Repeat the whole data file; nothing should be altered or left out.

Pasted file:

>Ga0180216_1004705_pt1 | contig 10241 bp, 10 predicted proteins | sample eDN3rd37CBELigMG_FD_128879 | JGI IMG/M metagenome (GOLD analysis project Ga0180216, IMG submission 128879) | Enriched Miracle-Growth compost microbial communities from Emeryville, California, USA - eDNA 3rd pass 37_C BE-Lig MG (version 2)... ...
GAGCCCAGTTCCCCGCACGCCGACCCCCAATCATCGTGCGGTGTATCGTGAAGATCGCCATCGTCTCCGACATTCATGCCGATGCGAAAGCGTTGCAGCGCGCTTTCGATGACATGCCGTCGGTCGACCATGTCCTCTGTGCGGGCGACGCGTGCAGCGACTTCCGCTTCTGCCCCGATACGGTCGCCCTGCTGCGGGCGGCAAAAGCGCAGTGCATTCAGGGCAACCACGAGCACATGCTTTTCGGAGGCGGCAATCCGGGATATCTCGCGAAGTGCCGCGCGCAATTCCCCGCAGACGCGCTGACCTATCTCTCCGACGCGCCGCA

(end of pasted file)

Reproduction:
>Ga0180216_1004705_pt1 | contig 10241 bp, 10 predicted proteins | sample eDN3rd37CBELigMG_FD_128879 | JGI IMG/M metagenome (GOLD analysis project Ga0180216, IMG submission 128879) | Enriched Miracle-Growth compost microbial communities from Emeryville, California, USA - eDNA 3rd pass 37_C BE-Lig MG (version 2)... ...
GAGCCCAGTTCCCCGCACGCCGACCCCCAATCATCGTGCGGTGTATCGTGAAGATCGCCATCGTCTCCGACATTCATGCCGATGCGAAAGCGTTGCAGCGCGCTTTCGATGACATGCCGTCGGTCGACCATGTCCTCTGTGCGGGCGACGCGTGCAGCGACTTCCGCTTCTGCCCCGATACGGTCGCCCTGCTGCGGGCGGCAAAAGCGCAGTGCATTCAGGGCAACCACGAGCACATGCTTTTCGGAGGCGGCAATCCGGGATATCTCGCGAAGTGCCGCGCGCAATTCCCCGCAGACGCGCTGACCTATCTCTCCGACGCGCCGCA